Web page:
Lunns Field Linocut


Lunns Field

Linocut (Reduction 7 layer)

15 x 21 cm

This has been a marathon, so grab a coffee and biscuit (I have!) and I’ll tell you a story of distraction, procrastination and avoidance.

I started this print after making a few preliminary sketches.  Remember this?


This was October.  Then family took over and took much of my attention in October and November.  I did manage to get layer one down. Layer two was printed in December and then Christmas came along.  January was a complete wash out as I fell ill with a dreaded virus that wiped me out completely for about five weeks.  Printmaking is quite a physical activity and I just didn’t feel up to it.  I spent the energy I had in January on producing small paintings.  So, then we were in February!  I’m pleased to say that February has been very productive (in comparison to the previous few months).  This is a seven layer linocut so two layers down and five to go.  I managed three layers in February and the last two were completed this week (in March).  So a small print that should have taken about two/three weeks to complete has taken me a marathon five months – I’m not going to make a living as an artist like this, am I?

Here’s some photo’s of the process. I was going to post these one at a time, but frankly I’d like to move onto the next print, this one was also drawn out in October!


Layer One


Layer Two

(This colour was great, it was a sort of pistachio colour)


Layers One & Two Together


Layer Four

(I loved this colour, it came out golden brown – one to remember)


Layer Six


Layer Seven

I forgot to photograph a couple of layers, sorry.  As with all things when you are distracted, there were a couple of “Oh no!” moments along the way, I printed one of the layers out of sequence and was afraid the colour was going to be too dark, but it worked out fine. The learning from that was to keep going until you know it’s not good rather than think you’ve spoiled it.  The second “Oh no” moment was layer six.  I started this off as a graduated blue colour for the background, representing the sky, but the colour just wouldn’t take and I couldn’t work out why.  I think it was due to the transparency level of the ultramarine but I would still have expected the colour to have transferred off the block onto the print.  I changed this colour to green (after spoiling a couple of prints) and actually it’s worked out all the better for it.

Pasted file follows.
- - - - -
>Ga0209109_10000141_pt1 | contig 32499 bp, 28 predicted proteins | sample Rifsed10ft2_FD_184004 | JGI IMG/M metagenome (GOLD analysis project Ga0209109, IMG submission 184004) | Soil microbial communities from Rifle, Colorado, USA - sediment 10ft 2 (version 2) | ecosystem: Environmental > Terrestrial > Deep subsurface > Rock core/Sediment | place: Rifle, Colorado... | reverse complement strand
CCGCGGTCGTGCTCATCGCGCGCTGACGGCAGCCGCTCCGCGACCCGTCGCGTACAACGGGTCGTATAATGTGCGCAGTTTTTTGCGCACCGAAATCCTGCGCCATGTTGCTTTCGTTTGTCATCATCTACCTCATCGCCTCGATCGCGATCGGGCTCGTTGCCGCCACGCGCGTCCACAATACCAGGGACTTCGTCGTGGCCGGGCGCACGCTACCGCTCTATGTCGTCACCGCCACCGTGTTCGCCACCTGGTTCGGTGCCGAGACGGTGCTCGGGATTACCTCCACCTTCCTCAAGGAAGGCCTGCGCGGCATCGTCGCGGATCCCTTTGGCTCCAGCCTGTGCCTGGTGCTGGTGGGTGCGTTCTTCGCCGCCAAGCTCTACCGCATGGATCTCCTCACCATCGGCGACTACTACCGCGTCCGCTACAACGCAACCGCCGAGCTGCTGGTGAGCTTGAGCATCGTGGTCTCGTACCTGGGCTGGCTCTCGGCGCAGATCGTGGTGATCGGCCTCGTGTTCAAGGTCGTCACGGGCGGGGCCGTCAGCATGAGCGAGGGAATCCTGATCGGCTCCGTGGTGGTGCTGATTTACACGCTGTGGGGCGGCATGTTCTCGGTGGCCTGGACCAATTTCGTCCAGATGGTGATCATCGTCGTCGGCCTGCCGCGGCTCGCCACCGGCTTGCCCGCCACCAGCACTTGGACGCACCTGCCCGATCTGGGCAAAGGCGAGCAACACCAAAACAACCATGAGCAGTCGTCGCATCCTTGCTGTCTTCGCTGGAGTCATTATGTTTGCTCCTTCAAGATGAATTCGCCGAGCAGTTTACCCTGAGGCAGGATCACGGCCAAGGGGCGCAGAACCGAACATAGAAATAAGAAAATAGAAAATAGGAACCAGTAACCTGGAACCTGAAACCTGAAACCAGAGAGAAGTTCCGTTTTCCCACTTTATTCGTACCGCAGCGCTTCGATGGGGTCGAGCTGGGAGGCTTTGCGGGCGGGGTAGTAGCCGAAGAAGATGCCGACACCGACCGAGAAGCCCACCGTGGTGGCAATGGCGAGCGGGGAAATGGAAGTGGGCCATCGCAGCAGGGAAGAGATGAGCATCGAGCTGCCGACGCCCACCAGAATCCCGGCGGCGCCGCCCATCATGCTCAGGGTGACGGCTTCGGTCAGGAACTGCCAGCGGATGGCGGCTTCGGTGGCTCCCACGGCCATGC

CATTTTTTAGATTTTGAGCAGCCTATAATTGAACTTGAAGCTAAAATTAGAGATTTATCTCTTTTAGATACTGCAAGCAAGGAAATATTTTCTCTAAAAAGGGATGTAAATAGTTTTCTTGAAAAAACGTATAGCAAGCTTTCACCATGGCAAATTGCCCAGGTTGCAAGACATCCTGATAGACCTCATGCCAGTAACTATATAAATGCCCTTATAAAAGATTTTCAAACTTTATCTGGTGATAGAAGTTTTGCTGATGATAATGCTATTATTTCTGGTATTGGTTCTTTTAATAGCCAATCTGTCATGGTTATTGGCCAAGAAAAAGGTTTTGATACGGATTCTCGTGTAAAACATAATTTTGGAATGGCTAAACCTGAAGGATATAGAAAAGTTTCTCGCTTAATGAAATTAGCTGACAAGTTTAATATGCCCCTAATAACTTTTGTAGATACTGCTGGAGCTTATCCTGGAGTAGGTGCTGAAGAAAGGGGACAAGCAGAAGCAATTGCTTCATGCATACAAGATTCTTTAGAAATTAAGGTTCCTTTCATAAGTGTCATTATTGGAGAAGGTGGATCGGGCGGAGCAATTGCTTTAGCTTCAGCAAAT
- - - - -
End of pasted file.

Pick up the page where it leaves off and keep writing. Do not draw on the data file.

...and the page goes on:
Here’s a little tip for you if you get to a layer like layer number seven.  I needed a tiny line around this print to finish it off but didn’t want to cut out all the unusable lino as it would have become to flimsy so I cut away enough lino to enable me to ink the edge with my small roller and then I placed some paper over the main part of the lino so that any stray ink wouldn’t get onto the main picture.


The print then goes on top of this for printing.This way I’m more confident that there’ll be no stray black ink appearing on the finished print.   Just around the edge of this photo you can see my registration frame that I use.  The arrow is to remind me which edge of the lino goes into that corner and then on the left hand side you can see the paper registration lines.  It’s a neat little registration jig that I made from off cuts of mount board that my framers kindly give me.

Now I’ve finished this, I think I’ll go and lie down in a dark, quiet room to prepare myself for the next print, hopefully I’ll get that done in a much shorter timeframe. If I do, then I know I’ll be back in the groove.

I hope you enjoyed your coffee and biscuits! x


7 thoughts on “Lunns Field Linocut

  1. I’m glad you are feeling better and are back in the swing of things. I really love how your print turned out. The subject and the shapes really appeal to me. Thanks for sharing the process. Special thank you for that idea about registration! I’ve been wanting to try a reduction print but – doing all hand printing with a baren on a kitchen table – I had no system. I think your frame idea will really work for me. Now I just need the inspiration and the time. I’ve not carved lino in months because free time is in such short supply.

    • Hi Laura, I’ll post a better photo of the frame and also let you know about a post on Laura Boswell’s blog where she’s happy to share her plans. I did mine myself but her plans are good if you want one for use with a baren. You are certainly busy yourself. I hope you are enjoying you art. J

  2. Lino printing is one of my favourite types of printmaking but it can be so much work – this was worth it though! I love prints that work with nature – that always seems to be the topic of all my workshops anyway 🙂 Hope you’re pleased with how it came out!

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